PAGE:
Entry for the 102nd floor viewing platform costs USD57 for adults and USD51 for children. You can book tickets at the official website for the Empire State Building – expect long lines for this landmark, especially at sunset!
On my second trip to NYC, I made it to “the top of the Rock” at the Rockefeller Centre, and I have to say that I preferred this experience to the Empire State Building. While it’s not as tall, its position means you get a better view of Central Park and the other famous skyscrapers like the Chrysler. Into the bargain, you also get a view of the Empire State Building!
There’s a timed ticketing system that means you don’t have to wait in long lines to get in, and indoor and outdoor viewing platforms mean you can enjoy the incredible vista even in unpleasant weather.
Tickets for adults are USD32 (at the time of writing) while children pay USD26. Entrances can be found on 50th Street between 5th and 6th Avenues. 11pm is when the last elevator heads up. Head to https://www.topoftherocknyc.com/ for more information.
Whichever tower you choose to go up, you’ll be rewarded with spectacular views. Art Deco lovers will also appreciate the stunning architecture at each of the buildings, and at the Rockefeller there’s even an Art Deco tour of the sculptures.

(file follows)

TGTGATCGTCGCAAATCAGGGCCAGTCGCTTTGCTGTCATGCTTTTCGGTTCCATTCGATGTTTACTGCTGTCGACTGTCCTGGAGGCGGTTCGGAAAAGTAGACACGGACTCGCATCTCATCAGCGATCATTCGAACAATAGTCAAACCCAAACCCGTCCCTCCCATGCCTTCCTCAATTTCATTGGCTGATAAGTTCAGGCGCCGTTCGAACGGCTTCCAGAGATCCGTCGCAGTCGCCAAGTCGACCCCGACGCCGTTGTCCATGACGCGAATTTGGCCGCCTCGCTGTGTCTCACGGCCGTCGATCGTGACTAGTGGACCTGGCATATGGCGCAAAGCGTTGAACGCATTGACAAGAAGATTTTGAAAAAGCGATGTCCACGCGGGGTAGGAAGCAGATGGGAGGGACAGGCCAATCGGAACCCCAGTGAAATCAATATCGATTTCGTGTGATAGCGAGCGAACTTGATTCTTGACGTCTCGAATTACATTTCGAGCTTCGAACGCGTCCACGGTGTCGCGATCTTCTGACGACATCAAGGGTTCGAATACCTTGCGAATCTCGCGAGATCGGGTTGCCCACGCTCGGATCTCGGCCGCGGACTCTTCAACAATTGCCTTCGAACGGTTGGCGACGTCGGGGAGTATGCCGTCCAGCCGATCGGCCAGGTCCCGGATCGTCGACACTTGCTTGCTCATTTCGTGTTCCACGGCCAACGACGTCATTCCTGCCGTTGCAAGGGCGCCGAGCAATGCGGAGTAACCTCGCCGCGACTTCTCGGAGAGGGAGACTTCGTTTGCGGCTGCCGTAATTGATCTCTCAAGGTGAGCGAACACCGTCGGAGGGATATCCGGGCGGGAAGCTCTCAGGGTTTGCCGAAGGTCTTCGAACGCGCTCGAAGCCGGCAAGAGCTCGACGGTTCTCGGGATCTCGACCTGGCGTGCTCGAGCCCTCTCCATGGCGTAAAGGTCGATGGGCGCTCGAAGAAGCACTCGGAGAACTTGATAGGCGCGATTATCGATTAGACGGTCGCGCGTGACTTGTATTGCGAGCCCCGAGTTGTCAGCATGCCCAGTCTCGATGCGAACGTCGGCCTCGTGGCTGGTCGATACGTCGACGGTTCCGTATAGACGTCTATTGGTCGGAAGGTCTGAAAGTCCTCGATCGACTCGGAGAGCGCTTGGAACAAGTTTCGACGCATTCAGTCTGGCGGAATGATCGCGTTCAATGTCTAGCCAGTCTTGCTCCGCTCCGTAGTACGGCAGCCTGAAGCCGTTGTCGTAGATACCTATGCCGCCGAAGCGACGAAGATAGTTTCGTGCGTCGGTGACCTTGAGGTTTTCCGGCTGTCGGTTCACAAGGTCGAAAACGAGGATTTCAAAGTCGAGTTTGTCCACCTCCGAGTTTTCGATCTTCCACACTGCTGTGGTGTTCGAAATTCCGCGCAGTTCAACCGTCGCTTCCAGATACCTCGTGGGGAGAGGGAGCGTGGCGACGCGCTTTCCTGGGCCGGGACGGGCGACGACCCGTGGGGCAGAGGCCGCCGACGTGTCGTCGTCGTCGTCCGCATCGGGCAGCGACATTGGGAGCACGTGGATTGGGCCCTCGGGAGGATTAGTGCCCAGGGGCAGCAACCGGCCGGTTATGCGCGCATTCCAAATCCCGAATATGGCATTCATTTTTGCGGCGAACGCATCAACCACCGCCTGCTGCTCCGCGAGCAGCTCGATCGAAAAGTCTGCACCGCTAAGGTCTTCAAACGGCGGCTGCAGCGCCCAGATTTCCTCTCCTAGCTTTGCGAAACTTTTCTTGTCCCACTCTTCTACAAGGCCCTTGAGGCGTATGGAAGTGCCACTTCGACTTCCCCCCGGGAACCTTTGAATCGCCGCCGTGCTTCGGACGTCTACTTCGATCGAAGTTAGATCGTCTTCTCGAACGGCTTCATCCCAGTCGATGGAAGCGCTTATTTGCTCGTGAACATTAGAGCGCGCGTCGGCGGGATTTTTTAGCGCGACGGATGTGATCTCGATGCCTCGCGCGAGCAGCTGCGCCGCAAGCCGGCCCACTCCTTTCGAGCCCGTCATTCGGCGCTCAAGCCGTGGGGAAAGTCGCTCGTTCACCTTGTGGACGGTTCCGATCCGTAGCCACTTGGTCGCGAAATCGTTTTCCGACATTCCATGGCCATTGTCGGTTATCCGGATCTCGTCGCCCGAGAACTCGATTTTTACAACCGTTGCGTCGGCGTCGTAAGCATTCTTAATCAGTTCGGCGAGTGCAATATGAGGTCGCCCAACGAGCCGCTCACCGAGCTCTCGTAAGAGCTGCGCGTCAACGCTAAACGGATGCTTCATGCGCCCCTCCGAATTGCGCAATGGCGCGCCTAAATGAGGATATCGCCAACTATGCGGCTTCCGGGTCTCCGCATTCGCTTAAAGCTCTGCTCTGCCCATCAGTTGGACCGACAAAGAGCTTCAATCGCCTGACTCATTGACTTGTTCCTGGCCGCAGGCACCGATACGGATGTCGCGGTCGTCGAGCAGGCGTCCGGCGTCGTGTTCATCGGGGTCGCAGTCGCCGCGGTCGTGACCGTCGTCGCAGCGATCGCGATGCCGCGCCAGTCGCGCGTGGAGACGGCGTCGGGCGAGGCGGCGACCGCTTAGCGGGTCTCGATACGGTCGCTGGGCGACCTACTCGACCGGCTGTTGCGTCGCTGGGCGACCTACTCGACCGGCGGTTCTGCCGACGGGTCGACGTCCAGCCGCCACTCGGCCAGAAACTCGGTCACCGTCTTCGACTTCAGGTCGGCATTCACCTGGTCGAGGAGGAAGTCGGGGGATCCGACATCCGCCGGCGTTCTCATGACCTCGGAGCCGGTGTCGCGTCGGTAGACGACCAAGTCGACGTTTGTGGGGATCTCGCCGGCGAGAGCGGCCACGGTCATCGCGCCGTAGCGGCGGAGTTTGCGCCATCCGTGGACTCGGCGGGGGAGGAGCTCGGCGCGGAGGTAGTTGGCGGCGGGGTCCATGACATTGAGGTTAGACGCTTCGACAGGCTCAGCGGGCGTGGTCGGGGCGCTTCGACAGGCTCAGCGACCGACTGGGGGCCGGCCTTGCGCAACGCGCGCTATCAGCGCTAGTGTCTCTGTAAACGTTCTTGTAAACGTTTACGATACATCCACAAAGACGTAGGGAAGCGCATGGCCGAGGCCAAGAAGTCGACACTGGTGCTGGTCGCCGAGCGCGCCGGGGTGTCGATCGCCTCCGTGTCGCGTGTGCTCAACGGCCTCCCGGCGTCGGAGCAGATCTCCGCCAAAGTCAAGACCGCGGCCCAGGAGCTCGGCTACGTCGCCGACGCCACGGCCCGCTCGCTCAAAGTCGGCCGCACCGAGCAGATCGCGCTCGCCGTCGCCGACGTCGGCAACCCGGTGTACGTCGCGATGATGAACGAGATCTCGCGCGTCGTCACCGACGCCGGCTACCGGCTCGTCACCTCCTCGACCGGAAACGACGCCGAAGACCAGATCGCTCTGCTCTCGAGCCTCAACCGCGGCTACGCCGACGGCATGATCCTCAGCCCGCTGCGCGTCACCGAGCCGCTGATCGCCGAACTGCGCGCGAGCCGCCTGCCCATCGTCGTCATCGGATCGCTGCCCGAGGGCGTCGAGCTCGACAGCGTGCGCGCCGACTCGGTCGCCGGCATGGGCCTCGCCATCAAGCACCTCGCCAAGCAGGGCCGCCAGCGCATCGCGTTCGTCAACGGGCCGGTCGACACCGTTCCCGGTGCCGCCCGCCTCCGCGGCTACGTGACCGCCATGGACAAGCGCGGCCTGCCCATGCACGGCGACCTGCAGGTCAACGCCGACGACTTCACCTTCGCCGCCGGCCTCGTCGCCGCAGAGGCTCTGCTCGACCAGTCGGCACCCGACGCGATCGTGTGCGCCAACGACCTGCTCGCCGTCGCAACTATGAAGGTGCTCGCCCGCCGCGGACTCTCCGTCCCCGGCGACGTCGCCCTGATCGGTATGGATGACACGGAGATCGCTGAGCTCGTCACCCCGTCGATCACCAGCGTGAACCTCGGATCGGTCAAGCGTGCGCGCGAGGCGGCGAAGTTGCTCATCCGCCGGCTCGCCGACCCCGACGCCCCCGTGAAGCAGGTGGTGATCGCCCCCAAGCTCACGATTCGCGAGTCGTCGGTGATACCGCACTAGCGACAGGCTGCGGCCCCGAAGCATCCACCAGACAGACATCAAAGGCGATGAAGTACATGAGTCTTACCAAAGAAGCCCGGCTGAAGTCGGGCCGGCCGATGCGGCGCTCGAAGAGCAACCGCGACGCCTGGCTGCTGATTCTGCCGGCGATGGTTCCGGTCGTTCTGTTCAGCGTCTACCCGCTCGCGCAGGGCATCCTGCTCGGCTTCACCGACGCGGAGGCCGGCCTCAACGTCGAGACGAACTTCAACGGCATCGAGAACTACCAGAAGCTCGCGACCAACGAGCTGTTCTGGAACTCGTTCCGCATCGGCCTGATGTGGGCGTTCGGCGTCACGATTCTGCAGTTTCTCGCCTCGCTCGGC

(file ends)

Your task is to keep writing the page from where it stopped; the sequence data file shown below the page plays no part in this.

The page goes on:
Give Lady Liberty a wave
Another must-do in NYC is a trip on the ferry to Ellis and Liberty Islands. Even if you don’t disembark onto the islands, you still get a fantastic view of Lady Liberty and the New York skyline from the boat. Tickets for adults cost USD18.50, children over 4 years USD9 and seniors USD14 – for more information about tickets and departures, head to https://www.nps.gov/elis/planyourvisit/fees.htm
My friend Louise and I didn’t get the time to check out the inside of Liberty’s head, preferring instead to lark about at her feet. Truth be told, she was a lot smaller than I was expecting, but still a sight to behold!
We heard from others that the Immigration Museum on Ellis Island is a really riveting place and a must-see for history lovers. If you have relatives in the US, you’re likely to find records of their ancestors’ arrival at this place; the centre tells the story of the 12 million immigrants who came through the gates on the island to populate America.
Take a walk
We walked a lot in New York City. Not that we didn’t want to, mind you. No one forced us to march around at gunpoint. And it’s not like we were avoiding the city’s well-connected but rather grubby subway system. We just love taking in the sights on foot.